Immunisation is the process whereby a person is made immune or resistant to an infectious disease, typically by the administration of a vaccine. "Anti-vaxxers” have firm convictions about vaccines’ harmful effects and many people believe their children have been harmed by vaccines. Others have ‘vaccine hesistancy’: they are not inherently anti-vaccine, but are concerned or confused by the mixed messages they are exposed to and want to do the best for their children.
We cannot say whether vaccines are safeShow moreShow less
It is a fundamental right of parents to make decisions about their child’s welfare.
For accurate information on the efficiency of vaccines, consult the WHO website.
Vaccines have been so successful at reducing disease that we are rarely confronted with their devastating effects. The Informed Parent: A Science-Based Resource to Your Child’s First Four Years (Haelle & Willingham), says it’s important that we change the way we communicate about vaccine hesitancy, and start responding with empathy to those parents who are “utterly terrified of doing the wrong thing — of harming their child when all they want to do is protect them.” Vitriolic and accusatory attacks are counterproductive, widening the divide between those who vaccinate confidently, and those with concerns, she says. “If we’re going to address vaccine hesitancy, we have to address the underlying processes that lead people to believe in fears lacking any scientific basis.”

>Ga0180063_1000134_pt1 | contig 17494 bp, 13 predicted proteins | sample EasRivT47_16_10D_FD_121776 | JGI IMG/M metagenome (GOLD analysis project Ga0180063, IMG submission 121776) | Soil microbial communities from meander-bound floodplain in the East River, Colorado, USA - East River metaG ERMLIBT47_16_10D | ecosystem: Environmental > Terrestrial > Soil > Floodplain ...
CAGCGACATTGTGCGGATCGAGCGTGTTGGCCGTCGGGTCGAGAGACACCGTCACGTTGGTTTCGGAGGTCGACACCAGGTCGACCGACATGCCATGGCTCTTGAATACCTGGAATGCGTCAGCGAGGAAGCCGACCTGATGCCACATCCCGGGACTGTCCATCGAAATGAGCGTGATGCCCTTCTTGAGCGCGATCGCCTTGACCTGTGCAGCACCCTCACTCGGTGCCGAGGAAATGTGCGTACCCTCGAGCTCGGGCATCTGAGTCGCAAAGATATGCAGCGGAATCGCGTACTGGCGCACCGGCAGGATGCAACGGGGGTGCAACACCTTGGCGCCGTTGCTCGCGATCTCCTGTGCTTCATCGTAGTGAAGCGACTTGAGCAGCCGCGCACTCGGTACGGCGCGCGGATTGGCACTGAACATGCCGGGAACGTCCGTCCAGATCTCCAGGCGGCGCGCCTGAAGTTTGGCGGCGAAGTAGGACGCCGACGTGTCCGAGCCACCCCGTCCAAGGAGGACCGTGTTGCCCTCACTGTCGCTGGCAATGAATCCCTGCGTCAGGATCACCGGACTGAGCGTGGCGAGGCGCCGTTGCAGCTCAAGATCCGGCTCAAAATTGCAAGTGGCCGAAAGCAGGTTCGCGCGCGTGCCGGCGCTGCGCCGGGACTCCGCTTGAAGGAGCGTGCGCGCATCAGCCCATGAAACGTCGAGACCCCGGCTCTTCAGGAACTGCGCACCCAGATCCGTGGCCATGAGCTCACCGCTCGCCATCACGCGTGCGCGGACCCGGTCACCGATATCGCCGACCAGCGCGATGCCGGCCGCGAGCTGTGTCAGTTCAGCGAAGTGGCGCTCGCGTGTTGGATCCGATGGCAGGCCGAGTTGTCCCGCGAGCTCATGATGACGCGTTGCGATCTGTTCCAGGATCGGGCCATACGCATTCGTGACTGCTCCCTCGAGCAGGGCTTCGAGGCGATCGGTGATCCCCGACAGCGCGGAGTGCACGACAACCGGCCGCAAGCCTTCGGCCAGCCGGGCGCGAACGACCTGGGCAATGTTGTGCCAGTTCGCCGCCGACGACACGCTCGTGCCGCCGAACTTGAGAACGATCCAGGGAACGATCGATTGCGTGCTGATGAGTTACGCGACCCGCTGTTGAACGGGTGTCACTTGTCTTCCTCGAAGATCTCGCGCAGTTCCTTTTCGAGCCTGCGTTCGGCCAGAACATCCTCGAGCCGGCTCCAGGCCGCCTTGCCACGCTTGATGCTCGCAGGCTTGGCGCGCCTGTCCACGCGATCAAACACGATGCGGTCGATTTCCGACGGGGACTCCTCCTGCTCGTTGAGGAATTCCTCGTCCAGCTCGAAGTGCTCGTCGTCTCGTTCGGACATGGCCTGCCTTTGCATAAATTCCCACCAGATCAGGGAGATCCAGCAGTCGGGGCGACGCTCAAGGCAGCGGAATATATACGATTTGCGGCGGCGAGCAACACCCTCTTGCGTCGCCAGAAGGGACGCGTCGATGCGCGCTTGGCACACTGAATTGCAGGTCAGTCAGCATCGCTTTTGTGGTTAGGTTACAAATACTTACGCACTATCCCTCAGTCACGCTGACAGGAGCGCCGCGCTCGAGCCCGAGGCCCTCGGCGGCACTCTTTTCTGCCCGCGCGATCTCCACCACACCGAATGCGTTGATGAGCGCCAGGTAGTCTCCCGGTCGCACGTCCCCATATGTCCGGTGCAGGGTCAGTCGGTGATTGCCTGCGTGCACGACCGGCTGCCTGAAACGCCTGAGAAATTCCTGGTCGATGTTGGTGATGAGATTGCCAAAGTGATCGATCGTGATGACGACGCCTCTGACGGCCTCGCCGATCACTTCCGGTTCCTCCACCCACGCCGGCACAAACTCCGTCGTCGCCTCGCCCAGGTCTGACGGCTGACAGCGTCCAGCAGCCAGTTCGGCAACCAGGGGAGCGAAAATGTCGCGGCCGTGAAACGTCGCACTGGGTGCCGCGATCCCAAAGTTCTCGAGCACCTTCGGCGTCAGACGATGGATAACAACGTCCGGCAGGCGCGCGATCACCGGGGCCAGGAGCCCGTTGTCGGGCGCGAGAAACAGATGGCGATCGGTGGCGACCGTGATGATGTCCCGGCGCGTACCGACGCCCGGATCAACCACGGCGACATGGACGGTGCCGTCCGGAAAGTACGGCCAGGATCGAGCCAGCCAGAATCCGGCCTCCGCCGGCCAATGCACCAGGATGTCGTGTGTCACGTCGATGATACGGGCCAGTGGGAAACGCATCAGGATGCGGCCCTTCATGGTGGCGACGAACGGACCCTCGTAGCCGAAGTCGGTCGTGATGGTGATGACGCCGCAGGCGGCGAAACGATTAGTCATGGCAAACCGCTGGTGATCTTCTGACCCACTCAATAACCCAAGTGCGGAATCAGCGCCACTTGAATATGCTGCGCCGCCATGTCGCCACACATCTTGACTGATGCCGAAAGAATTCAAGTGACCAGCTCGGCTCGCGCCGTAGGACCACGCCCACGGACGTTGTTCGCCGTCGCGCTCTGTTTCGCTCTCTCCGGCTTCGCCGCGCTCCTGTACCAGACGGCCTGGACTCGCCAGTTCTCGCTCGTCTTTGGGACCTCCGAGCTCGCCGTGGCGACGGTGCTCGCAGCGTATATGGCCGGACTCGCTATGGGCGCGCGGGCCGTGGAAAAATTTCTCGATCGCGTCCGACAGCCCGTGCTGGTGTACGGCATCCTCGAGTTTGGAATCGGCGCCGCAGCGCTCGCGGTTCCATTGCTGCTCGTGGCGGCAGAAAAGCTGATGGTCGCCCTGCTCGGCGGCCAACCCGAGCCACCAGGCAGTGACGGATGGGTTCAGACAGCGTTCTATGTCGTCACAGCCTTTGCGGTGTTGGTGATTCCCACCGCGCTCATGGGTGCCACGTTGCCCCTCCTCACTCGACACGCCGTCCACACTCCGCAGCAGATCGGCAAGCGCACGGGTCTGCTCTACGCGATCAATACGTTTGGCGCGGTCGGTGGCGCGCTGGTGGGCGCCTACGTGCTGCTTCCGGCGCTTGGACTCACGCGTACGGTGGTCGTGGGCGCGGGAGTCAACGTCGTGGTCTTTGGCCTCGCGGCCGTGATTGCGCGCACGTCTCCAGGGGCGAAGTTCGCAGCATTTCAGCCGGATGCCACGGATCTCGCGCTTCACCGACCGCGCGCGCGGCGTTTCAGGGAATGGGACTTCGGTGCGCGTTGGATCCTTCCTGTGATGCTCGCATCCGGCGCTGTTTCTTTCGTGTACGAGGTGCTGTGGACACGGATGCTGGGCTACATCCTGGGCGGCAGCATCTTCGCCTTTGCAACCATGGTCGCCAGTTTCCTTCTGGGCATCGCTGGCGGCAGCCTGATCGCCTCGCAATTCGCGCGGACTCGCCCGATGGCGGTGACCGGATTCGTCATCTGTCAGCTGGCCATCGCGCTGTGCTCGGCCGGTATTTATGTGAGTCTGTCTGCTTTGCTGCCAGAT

[P1] Parents with vaccine hesitancy are bullied into a more entrenched position by societal disapproval.